# Parallelization with TFDS

In this week’s exercise, we’ll go back to the classic cats versus dogs example, but instead of just naively loading the data to train a model, you will be parallelizing various stages of the Extract, Transform and Load processes. In particular, you will be performing following tasks:

1. Parallelize the extraction of the stored TFRecords of the cats_vs_dogs dataset by using the interleave operation.
2. Parallelize the transformation during the preprocessing of the raw dataset by using the map operation.
3. Cache the processed dataset in memory by using the cache operation for faster retrieval.
4. Parallelize the loading of the cached dataset during the training cycle by using the prefetch operation.

## Naive Approach

Just for comparison, let’s start by using the naive approach to Extract, Transform, and Load the data to train the model defined above. By naive approach we mean that we won’t apply any of the new concepts of parallelization that we learned about in this module.

2.0.1


The next step will be to train the model using the following code:

Since we want to focus on the parallelization techniques, we won’t go through the training process here, as this can take some time.

# Parallelize Various Stages of the ETL Processes

The following exercises are about parallelizing various stages of Extract, Transform and Load processes. In particular, you will be tasked with performing following tasks:

1. Parallelize the extraction of the stored TFRecords of the cats_vs_dogs dataset by using the interleave operation.
2. Parallelize the transformation during the preprocessing of the raw dataset by using the map operation.
3. Cache the processed dataset in memory by using the cache operation for faster retrieval.
4. Parallelize the loading of the cached dataset during the training cycle by using the prefetch operation.

We start by creating a dataset of strings corresponding to the file_pattern of the TFRecords of the cats_vs_dogs dataset.

Let’s recall that the TFRecord format is a simple format for storing a sequence of binary records. This is very useful because by serializing the data and storing it in a set of files (100-200MB each) that can each be read linearly greatly increases the efficiency when reading the data.

Since we will use it later, we should also recall that a tf.Example message (or protobuf) is a flexible message type that represents a {"string": tf.train.Feature} mapping.

## Parallelize Extraction

In the cell below you will use the interleave operation with certain arguments to parallelize the extraction of the stored TFRecords of the cats_vs_dogs dataset.

Recall that tf.data.experimental.AUTOTUNE will delegate the decision about what level of parallelism to use to the tf.data runtime.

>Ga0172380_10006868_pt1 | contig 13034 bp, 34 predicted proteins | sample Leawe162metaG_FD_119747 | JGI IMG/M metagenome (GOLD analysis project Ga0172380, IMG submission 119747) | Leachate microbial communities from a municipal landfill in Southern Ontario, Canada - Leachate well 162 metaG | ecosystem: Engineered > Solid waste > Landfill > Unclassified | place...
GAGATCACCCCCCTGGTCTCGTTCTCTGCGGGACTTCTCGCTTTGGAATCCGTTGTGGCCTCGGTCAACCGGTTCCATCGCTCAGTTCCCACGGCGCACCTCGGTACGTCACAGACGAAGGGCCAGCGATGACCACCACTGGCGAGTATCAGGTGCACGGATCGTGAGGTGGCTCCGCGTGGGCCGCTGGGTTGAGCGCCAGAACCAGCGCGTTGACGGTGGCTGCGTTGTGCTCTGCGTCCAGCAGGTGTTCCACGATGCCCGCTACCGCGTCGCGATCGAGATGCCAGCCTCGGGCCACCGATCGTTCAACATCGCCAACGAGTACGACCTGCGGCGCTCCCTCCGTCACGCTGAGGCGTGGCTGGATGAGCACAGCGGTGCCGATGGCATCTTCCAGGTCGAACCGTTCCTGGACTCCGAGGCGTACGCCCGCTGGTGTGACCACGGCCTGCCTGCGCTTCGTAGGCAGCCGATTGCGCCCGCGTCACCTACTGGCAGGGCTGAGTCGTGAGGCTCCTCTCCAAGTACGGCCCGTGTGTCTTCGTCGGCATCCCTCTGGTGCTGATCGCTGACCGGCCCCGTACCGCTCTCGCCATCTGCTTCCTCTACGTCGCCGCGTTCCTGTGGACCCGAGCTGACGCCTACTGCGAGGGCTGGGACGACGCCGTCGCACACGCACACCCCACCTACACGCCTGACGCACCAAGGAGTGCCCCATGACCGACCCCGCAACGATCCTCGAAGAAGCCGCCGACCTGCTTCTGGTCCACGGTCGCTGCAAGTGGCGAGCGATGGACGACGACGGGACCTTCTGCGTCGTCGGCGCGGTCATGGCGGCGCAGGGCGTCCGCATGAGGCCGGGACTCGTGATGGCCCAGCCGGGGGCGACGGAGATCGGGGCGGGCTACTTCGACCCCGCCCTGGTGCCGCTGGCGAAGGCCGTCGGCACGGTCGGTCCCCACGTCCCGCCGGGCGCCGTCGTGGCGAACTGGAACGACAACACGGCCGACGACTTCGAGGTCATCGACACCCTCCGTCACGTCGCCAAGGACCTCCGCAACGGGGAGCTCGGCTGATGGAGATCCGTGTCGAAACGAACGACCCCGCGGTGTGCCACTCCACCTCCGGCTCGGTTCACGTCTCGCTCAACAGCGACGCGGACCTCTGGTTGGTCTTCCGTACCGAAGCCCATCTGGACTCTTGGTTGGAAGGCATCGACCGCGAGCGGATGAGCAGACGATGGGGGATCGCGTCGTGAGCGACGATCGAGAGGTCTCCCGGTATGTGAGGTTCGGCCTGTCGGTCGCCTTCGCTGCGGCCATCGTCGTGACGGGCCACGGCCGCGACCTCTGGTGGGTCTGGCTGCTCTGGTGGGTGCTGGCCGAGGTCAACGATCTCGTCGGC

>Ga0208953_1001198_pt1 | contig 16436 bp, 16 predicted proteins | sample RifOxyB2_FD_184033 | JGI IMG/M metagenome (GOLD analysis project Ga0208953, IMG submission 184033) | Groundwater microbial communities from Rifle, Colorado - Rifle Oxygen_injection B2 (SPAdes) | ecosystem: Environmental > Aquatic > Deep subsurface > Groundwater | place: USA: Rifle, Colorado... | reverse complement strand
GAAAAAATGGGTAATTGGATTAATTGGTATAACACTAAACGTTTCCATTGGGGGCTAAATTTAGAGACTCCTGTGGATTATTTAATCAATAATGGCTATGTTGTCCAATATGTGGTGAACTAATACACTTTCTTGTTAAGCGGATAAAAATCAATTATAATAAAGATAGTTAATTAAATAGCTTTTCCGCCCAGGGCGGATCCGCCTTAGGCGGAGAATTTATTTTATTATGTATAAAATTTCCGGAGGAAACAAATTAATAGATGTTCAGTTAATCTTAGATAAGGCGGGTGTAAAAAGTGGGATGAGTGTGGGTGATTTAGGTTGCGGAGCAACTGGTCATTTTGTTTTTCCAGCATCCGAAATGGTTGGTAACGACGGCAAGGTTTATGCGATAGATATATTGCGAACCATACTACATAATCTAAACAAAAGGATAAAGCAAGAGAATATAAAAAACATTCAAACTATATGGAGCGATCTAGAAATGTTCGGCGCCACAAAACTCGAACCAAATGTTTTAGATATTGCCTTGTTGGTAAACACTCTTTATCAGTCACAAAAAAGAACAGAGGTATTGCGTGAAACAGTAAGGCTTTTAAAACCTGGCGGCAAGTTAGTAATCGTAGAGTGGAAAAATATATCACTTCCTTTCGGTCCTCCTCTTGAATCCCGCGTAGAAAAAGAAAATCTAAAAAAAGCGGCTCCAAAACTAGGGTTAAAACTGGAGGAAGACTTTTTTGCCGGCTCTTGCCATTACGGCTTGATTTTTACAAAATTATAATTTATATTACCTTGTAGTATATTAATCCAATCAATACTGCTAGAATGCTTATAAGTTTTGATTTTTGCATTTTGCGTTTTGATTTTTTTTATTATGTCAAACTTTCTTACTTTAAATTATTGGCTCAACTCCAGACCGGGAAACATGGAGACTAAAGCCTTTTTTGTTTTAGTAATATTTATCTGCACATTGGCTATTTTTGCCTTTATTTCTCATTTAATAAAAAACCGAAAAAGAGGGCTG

## Parse and Decode

At this point the train_dataset contains serialized tf.train.Example messages. When iterated over, it returns these as scalar string tensors. The sample output for one record is given below:

In order to be able to use these tensors to train our model, we must first parse them and decode them. We can parse and decode these string tensors by using a function. In the cell below you will create a read_tfrecord function that will read the serialized tf.train.Example messages and decode them. The function will also normalize and resize the images after they have been decoded.

In order to parse the tf.train.Example messages we need to create a feature_description dictionary. We need the feature_description dictionary because TFDS uses graph-execution and therefore, needs this description to build their shape and type signature. The basic structure of the feature_description dictionary looks like this:

The number of features in your feature_description dictionary will vary depending on your dataset. In our particular case, the features are 'image' and 'label' and can be seen in the sample output of the string tensor above. Therefore, our feature_description dictionary will look like this:

where we have given the default values of "" and -1 to the 'image' and 'label' respectively.

The next step will be to parse the serialized tf.train.Example message using the feature_description dictionary given above. This can be done with the following code:

Finally, we can decode the image by using:

Use the code given above to complete the exercise below.

## Parallelize Transformation

You can now apply the read_tfrecord function to each item in the train_dataset by using the map method. You can parallelize the transformation of the train_dataset by using the map method with the num_parallel_calls set to the number of CPU cores.

8


`